References
Provenance PROPERTY OF A LADY
Estimated Price USD 400,000.00 - 600,000.00
Actual Price USD 389,000.00

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AUCTION DETAILS

Auction House Christies
Website http://www.christies.com
Auction Name Books and Manuscripts
Sale Number #12260
Auction Date June 16, 2016 - June 16, 2016
Sale Name Books and Manuscripts
Total Lots 147
Description of Sale

Post Sale Description

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  • <b>Swann Auction Galleries Mar. 30: Printed & Manuscript African Americana</b>
    <b>Swann Auction Galleries Mar. 30:</b> Malcolm X, typed manuscripts for the <i>LA Herald Dispatch</i> column "God's Angry Men," 1957.<br>$200,000 to $300,000.
    <b>Swann Auction Galleries Mar. 30:</b> Frederick Douglass, Autograph Letter Signed to George Alfred Townsend, Washington, 1880.<br>$40,000 to $60,000.
    <b>Swann Auction Galleries Mar. 30:</b> Carte-de-visite album featuring a previously unrecorded image of Harriet Tubman, 1860s.<br>$20,000 to $30,000.
    <b>Swann Auction Galleries Mar. 30: Printed & Manuscript African Americana</b>
    <b>Swann Auction Galleries Mar. 30:</b> Collection of documents from the Montgomery Improvement Association, Alabama, 1955-63. $20,000 to $30,000.
    <b>Swann Auction Galleries Mar. 30:</b> Martin Luther King, Jr., working draft of the "Letter from Birmingham Jail," Alabama, 1963. $10,000 to $15,000.
    <b>Swann Auction Galleries Mar. 30:</b> <i>Benjamin Bannaker's Almanac</i> for 1795, Baltimore. $30,000 to $40,000.
    <b>Swann Auction Galleries Mar. 30: Printed & Manuscript African Americana</b>
    <b>Swann Auction Galleries Mar. 30:</b> Collection of 41 letters addressed to Rebecca Primus, 1854-72.<br>$20,000 to $30,000.
    <b>Swann Auction Galleries Mar. 30:</b> Abby Fisher, <i>What Mrs. Fisher Knows About Old Southern Cooking</i>, first edition, San Francisco, 1881.<br>$10,000 to $15,000.
    <b>Swann Auction Galleries Mar. 30:</b> Victor H. Green, <i>The Negro Motorist Green-Book for 1941</i>, New York, 1940. $8,000 to $12,000.
    <b>Swann Auction Galleries Mar. 30:</b> Toni Morrison, <i>The Bluest Eye, </i>reviewer's copy, New York, 1971. $4,000 to $6,000.
  • <b>Doyle, Apr. 26:</b> THE PAPERS OF BREVET MAJOR GENERAL JOHN GROSS BARNARD (1815-1882), Chief Engineer of the Army of the Potomac. Estimate: $75,000-100,000
    <b>Doyle, Apr. 26:</b> ALVIN LANGDON COBURN. London. With 20 photogravures by Coburn and text by Hilaire Belloc, London and New York: 1909. First edition. Est: $4,000-6,000
    <b>Doyle, Apr. 26:</b> WILLIAM FADEN, A Plan of New York Island, with part of Long Island, Staten Island & East New Jersey. London: 1776. Estimate: $5,000-8,000
    <b>Doyle, Apr. 26:</b> MAX BEERBOHM, Lord Curzon delivering an oration. Original drawing with collage. London, 1912. Est: $2,000-3,000
    <b>Doyle, Apr. 26:</b> AMERICAN REVOLUTION, Recueil des Loix Constitutives des Colonies Angloises. A Philadelphie, et se vend a Paris: Cellot & Jombert, 1778. First collected edition in French. Estimate: $500-800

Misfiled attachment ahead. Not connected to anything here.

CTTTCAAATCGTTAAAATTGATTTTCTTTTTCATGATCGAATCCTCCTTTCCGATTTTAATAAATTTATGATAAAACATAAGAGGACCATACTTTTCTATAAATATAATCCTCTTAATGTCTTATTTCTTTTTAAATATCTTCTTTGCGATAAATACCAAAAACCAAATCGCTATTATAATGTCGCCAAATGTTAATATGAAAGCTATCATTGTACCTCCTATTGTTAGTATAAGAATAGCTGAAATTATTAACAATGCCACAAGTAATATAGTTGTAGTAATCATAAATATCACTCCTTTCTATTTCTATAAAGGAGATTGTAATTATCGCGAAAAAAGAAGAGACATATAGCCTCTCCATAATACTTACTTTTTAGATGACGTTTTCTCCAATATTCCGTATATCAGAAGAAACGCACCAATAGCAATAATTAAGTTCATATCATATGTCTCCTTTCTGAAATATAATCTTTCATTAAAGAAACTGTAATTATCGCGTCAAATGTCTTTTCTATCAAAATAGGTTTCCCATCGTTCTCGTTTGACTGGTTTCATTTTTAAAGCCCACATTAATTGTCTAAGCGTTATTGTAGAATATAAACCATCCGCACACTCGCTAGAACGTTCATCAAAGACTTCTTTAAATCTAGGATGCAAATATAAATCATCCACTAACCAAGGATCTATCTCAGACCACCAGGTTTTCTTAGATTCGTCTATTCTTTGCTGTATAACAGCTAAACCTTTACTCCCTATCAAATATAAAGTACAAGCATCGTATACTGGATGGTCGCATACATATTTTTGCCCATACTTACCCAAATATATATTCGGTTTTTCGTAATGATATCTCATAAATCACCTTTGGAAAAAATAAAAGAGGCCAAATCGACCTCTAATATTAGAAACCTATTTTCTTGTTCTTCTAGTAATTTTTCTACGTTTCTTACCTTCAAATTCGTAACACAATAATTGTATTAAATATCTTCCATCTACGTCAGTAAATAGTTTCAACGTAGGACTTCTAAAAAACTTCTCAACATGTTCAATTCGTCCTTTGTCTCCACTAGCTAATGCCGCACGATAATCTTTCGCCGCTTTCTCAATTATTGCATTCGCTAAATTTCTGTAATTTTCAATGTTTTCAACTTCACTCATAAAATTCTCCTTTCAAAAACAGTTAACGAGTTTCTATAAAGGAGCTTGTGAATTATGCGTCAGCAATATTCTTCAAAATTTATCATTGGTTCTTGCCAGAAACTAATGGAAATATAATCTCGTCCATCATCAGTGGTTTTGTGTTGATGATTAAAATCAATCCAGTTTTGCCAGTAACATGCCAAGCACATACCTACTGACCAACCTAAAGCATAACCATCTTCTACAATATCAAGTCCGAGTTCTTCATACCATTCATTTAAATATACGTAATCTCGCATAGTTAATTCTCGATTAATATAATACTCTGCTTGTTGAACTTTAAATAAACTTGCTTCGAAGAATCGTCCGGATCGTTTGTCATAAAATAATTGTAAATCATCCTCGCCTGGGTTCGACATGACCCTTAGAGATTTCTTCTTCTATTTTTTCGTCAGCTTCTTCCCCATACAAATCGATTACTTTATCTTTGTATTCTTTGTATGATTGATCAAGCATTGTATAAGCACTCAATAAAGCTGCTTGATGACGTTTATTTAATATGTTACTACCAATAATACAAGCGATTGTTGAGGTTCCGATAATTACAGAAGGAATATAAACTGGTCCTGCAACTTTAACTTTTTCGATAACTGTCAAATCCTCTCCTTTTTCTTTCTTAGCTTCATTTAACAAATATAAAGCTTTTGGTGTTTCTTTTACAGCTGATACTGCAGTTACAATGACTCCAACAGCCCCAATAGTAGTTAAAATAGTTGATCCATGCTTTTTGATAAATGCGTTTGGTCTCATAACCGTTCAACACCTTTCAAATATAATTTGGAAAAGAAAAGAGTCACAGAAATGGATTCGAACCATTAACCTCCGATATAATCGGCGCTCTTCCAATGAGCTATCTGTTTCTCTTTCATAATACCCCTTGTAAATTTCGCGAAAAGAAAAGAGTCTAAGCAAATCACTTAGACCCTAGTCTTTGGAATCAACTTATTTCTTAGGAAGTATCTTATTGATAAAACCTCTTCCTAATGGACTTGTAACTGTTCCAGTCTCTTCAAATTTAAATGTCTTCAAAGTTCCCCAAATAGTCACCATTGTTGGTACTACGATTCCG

<b>Doyle, Apr. 26:</b> WILLIAM TECUMSEH SHERMAN, Confederate General Joseph Johnston's copy of Sherman's General Orders No. 65 announcing the final agreement of Surrender, 27 April 1865. Est: $4,000-6,000
    <b>Doyle, Apr. 26:</b> JOHN KEATS, Lamia, Isabella, the Eve of Saint Agnes and Other Poems. London: Taylor and Hessey, 1820. First edition of Keats’s third book.. Estimate: $5,000-7,000
    <b>Doyle, Apr. 26:</b> M. T. Cicero's Cato Major, or his discourse of Old-age: With Explanatory Notes. Philadelphia: Benjamin Franklin, 1744. Est: $5,000-8,000
    <b>Doyle, Apr. 26:</b> WINSTON S CHURCHILL, History of the English Speaking Peoples. London: Cassell, 1956-58. First editions. Est: $1,500-2,500
  • <b>Seth Kaller:</b> “America the Beautiful”
    <b>Seth Kaller:</b> George Washington, Tongue-in-Cheek, Writes James McHenry About His Wife or Mistress—But Funding the Continental Army is the Real Topic
    <b>Seth Kaller:</b> Young’s Map of the United States
    <b>Seth Kaller:</b> President Lincoln & His Most Profitable Client, the Illinois Central Railroad
    <b>Seth Kaller:</b> Lincoln Thanks Former Pro-Slavery and Newly Republican Congressman for a Fiery Anti-Slavery Speech at a Philadelphia Campaign Rally
    <b>Seth Kaller:</b> “A Visit From St. Nicholas” - great association copy inscribed by Clement C. Moore
    <b>Seth Kaller:</b> Einstein Agrees to Allow “a Short Book on the Hydrogen Bomb” to Use His Statement Made on Eleanor Roosevelt’s TV Show
    <b>Seth Kaller:</b> The Building Blocks of Albert Einstein’s Creative Mind
    <b>Seth Kaller:</b> A Unique Manuscript Map of Block Island Sound Including Fisher’s and Gardiner’s Islands, the Hamptons, and Montauk Point
    <b>Seth Kaller:</b> J.R.R. Tolkien Writes his Proofreader with a Lengthy Discussion of the Lord of the Rings, Including Criticism of Radio Broadcasts of his Work
    <b>Seth Kaller:</b> Six Benjamin Franklin Signed Receipts – Including his Earliest Obtainable Autograph — Acknowledging a Donation to the Famous Library Company He Founded, and Five Payments for His Pennsylvania Gazette
    <b>Seth Kaller:</b> Sherman Dishes on Lincoln & Thomas, Meade, Sheridan, Halleck & Grant
  • <b>Now in press: 19th Century Shop’s Catalog 170 Great Books and Photos. Please inquire for a copy.</b>
    <b>19th Century Shop.</b> <i>The First American Magna Carta. English Liberties.</i> Boston, 1721.
    <b>19th Century Shop.</b> Babbage presentation to Peel, the man who killed the Difference Engine 1832
    <b>19th Century Shop.</b> The Stamp Act. 1765
    <b>Now in press: 19th Century Shop’s Catalog 170 Great Books and Photos. Please inquire for a copy.</b>
    <b>19th Century Shop.</b> Central Park Photographs by Prevost 1862
    <b>19th Century Shop.</b> Salem Witch Trials. Wonders of the Invisible World 1693
    <b>19th Century Shop.</b> Mammoth print of Millie-Christine, "The Carolina Twins" c. 1868